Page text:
What Challenges Are Boys Facing, and What Opportunities Exist To Address Those Challenges? Fact Sheet: Substance Abuse*. What Factors Increase or Decrease the Risk of Substance Abuse?

08/01/2008

While the proportion of boys using alcohol, tobacco, and other drugs has risen and fallen over time, researchers have learned valuable lessons about risk factors — those traits and life experiences that can jeopardize a person’s healthy development — and protective factors — the characteristics and life experiences that can increase a person’s likelihood of positive outcomes.

Risk and protective factors for boys and girls are influenced by individual characteristics, families, peers, school environments, and communities.

Individual risk factors for substance abuse include:

  • Aggressive or antisocial behavior and conduct disorders, such as having difficulty following rules and behaving in socially unacceptable ways26,27
  • Resistance to authority or rebelliousness28
  • Doing poorly in school29,30

The following family, school, and community factors contribute to risks for substance abuse among boys:

  • Having parents who use drugs and have a positive attitude towards drug use31,32
  • Hanging out with friends who use alcohol or other drugs33,34
  • Having low educational aspirations or dropping out of school35,36
  • Easy availability of drugs in the community37
  • Poor enforcement of laws and regulations regarding drugs38,39,40

Protective factors that help boys avoid substance abuse:

  • Having high expectations and being optimistic about the future41,42
  • Consistent parental monitoring, discipline, and warmth43,44
  • Involvement with positive peer group activities and good relationships with peers45,46,47
  • Positive experiences and achievements at school48,49
  • Presence and involvement of caring and supportive adults50,51,52
  • Religious or spiritual connectedness53

(26)  Sullivan, T. N., Farrell, A. D., & Kliewer, W. (2006). Peer victimization in early adolescence: Association between physical and relational victimization and drug use, aggression, and delinquent behaviors among urban middle school students. Development and Psychopathology, 18, 119-137.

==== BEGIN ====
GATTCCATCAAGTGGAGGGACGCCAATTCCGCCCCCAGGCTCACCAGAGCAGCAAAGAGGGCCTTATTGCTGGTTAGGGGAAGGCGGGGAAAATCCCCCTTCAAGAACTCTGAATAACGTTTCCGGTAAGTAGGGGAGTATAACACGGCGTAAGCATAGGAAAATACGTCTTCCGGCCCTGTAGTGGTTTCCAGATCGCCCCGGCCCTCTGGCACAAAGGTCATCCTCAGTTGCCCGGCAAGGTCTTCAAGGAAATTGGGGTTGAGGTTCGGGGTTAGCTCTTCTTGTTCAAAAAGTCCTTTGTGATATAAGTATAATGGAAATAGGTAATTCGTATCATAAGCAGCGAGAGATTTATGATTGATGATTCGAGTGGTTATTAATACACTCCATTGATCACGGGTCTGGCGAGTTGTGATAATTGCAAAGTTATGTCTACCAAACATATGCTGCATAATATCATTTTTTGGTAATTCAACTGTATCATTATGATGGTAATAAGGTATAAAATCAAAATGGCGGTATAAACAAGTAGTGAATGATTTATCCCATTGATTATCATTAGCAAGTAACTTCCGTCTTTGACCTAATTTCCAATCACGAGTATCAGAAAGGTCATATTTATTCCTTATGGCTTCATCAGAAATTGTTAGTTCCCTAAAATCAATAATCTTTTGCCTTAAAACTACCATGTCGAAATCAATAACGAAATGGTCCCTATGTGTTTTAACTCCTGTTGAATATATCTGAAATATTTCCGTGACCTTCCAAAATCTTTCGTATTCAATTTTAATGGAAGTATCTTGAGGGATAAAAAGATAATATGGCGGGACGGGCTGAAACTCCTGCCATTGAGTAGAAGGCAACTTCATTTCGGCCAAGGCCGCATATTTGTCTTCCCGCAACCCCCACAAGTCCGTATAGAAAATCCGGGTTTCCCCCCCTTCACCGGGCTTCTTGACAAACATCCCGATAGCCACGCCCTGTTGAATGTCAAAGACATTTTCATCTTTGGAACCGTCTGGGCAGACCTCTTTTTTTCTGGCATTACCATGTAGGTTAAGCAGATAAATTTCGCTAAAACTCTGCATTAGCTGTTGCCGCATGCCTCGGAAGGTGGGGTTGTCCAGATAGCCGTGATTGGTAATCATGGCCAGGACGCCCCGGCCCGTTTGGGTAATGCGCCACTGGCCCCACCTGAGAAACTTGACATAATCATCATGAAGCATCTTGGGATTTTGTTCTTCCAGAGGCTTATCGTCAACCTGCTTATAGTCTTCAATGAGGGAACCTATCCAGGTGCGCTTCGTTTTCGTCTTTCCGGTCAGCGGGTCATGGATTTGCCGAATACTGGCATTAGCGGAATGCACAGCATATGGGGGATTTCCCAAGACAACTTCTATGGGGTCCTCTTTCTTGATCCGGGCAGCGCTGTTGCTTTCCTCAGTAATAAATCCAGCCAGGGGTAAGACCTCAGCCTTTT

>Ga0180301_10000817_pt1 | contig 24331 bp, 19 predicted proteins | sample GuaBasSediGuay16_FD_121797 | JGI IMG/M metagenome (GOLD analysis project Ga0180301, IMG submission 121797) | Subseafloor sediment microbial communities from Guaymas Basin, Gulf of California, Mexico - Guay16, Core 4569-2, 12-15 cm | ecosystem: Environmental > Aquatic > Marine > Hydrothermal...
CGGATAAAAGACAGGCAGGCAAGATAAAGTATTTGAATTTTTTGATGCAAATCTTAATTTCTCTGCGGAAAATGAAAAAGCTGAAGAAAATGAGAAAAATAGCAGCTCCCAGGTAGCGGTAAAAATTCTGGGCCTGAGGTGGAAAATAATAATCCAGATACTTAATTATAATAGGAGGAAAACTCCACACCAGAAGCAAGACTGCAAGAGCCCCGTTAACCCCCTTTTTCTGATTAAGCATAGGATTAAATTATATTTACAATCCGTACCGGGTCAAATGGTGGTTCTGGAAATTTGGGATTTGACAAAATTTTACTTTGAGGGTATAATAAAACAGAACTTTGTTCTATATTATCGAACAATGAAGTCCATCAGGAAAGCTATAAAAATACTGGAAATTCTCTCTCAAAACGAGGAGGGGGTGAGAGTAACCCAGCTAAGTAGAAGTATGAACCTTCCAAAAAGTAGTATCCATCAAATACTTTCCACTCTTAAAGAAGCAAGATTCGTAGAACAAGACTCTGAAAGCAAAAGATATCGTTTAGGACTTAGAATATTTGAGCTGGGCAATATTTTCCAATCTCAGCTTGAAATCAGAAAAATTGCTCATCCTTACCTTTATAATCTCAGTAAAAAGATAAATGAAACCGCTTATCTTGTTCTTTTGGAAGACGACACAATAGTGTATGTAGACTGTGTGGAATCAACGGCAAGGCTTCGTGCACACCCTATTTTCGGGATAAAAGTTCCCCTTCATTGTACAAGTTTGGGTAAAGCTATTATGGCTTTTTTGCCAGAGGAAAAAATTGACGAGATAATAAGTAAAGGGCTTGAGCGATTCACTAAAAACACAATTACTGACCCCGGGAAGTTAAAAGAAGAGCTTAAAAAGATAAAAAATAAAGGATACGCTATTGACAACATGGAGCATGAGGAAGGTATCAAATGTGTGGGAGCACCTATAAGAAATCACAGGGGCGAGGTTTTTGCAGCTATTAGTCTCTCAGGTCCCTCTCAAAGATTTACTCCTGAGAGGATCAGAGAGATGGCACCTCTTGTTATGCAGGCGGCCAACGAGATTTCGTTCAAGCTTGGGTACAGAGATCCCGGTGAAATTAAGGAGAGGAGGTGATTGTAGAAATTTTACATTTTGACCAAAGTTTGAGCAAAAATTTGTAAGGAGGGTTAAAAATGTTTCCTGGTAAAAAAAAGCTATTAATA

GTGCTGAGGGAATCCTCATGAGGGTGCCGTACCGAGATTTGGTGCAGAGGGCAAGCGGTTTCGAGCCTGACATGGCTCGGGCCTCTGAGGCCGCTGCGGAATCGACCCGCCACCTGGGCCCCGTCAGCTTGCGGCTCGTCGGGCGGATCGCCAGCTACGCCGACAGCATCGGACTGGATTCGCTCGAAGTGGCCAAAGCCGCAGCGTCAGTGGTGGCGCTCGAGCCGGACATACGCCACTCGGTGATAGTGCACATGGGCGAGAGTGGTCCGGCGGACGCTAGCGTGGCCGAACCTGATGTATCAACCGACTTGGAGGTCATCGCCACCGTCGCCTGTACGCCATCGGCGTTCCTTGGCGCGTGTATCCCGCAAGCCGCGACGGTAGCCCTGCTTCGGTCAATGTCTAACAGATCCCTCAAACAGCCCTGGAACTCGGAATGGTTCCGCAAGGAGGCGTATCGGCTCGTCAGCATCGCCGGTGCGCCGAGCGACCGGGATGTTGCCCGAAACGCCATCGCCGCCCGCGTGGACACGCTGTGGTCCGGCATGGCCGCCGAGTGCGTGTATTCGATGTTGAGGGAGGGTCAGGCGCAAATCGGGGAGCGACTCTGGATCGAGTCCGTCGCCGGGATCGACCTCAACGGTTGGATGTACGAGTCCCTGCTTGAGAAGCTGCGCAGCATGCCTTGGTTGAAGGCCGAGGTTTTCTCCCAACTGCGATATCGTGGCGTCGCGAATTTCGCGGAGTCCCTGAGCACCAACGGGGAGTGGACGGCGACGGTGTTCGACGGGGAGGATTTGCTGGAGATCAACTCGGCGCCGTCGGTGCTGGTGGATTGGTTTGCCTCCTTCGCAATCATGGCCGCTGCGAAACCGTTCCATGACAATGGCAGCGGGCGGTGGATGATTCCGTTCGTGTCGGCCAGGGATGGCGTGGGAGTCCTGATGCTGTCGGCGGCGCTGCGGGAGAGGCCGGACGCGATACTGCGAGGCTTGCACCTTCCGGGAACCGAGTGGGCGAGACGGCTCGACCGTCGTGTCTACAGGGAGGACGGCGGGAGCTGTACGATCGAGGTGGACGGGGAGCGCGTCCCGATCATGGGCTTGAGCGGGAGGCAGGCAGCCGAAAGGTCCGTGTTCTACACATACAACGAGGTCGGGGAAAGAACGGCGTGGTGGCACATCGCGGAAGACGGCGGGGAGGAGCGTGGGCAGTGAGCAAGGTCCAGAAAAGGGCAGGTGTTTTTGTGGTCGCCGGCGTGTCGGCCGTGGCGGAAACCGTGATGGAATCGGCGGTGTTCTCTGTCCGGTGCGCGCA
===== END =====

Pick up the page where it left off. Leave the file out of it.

(27)  Hawkins, J. D., Catalano, R. F., & Miller, J. Y. (1992). Risk and protective factors for alcohol and other drug problems in adolescence and early adulthood: Implications for substance abuse prevention. Psychological Bulletin, 112, 64-105.

(28)  Hawkins, J. D., Catalano, R. F., & Miller, J. Y. (1992).

(29)  Williams, J. H., Davis, L. E., Johnson, S. D., Williams, T. R., Saunders, J. A., & Nebbitt, V. E. (2007). Substance use and academic performance among African American high school students. Social Work Research, 31, 151-161.

(30)  Hawkins, J. D., Catalano, R. F., & Miller, J. Y. (1992).

(31)  Ryan, L. G., Miller-Loessi, K., & Nieri, T. (2007). Relationships with adults as predictors of substance use, gang involvement, and threats to safety among disadvantaged urban high-school adolescents. Journal of Community Psychology, 35, 1053-1071.

(32)  Williams, J. H., Davis, L. E., Johnson, S. D., Williams, T. R., Saunders, J. A., & Nebbitt, V. E. (2007).

(33)  Williams, J. H., Van Dorn, R. A., Ayers, C. D., Bright, C. L., Abbott, R. D., & Hawkins, J. D. (2007). Understanding race and gender differences in delinquent acts and alcohol and marijuana use: A developmental analysis of initiation. Social Work Research, 31, 71-81.

(34)  Faden, V. B., & Goldman, M. (2004/2005). Environmental and contextual considerations. Alcohol Research & Health, 28, 155-162.

(35)  Crum, R. M., Storr, C. L., & Anthony, J. C. (2005). Are educational aspirations associated with the risk of alcohol use and alcohol use-related problems among adolescents? Substance Use and Misuse, 40, 151-169.

(36)  Hawkins, J. D., Catalano, R. F., & Miller, J. Y. (1992).

(37)  Hawkins, J. D., Catalano, R. F., & Miller, J. Y. (1992).

(38)  Hawkins, J. D., Catalano, R. F., & Miller, J. Y. (1992).

(39)  Van Horn, M. L., Hawkins, J. D., Arthur, M. W., & Catalano, R. F. (2007). Assessing community effects on adolescent substance use and delinquency. Journal of Community Psychology, 35, 925-946.

(40)  Faden, V. B., & Goldman, M. (2004/2005).

(41)  Crum, R. M., Storr, C. L., & Anthony, J. (2005).

(42)  Hawkins, J. D., Catalano, R. F., & Miller, J. Y. (1992).

(43)  Ryan, L. G., Miller-Loessi, L., & Nieri, T. (2007).

(44)  Faden, V. B., & Goldman, M. (2004/2005).

(45)  Faden, V. B., & Goldman, M. (2004/2005).

(46)  Hawkins, J. D., Catalano, R. F., & Miller, J. Y. (1992).

(47)  Sussman, S., Dent, C. W., & Stacy, A. W. (1990). Peer group association and adolescent tobacco use. Journal of Abnormal Psychology, 99, 349-352.

(48)  Hawkins, J. D., Catalano, R. F., & Miller, J. Y. (1992).

(49)  Catalano, R. F., Haggerty, K. P., Oesterle, S., Fleming, C. B., & Hawkins, J. D. (2004). The importance of bonding to school for healthy development: Findings from the social development research group. Journal of School Health, 74, 252-261.

(50)  Ryan, L. G., Miller-Loessi, L., & Nieri, T. (2007).

(51)  Hawkins, J. D., Catalano, R. F., & Miller, J. Y. (1992).

(52)  Faden, V. B., & Goldman, M. (2004/2005).

(53)  Bartkowski, J. P., & Xu, X. (2007). Religiosity and teen drug use reconsidered; A social capital perspective. American Journal of Preventive Medicine, 32 (Suppl 6), S182-S194.

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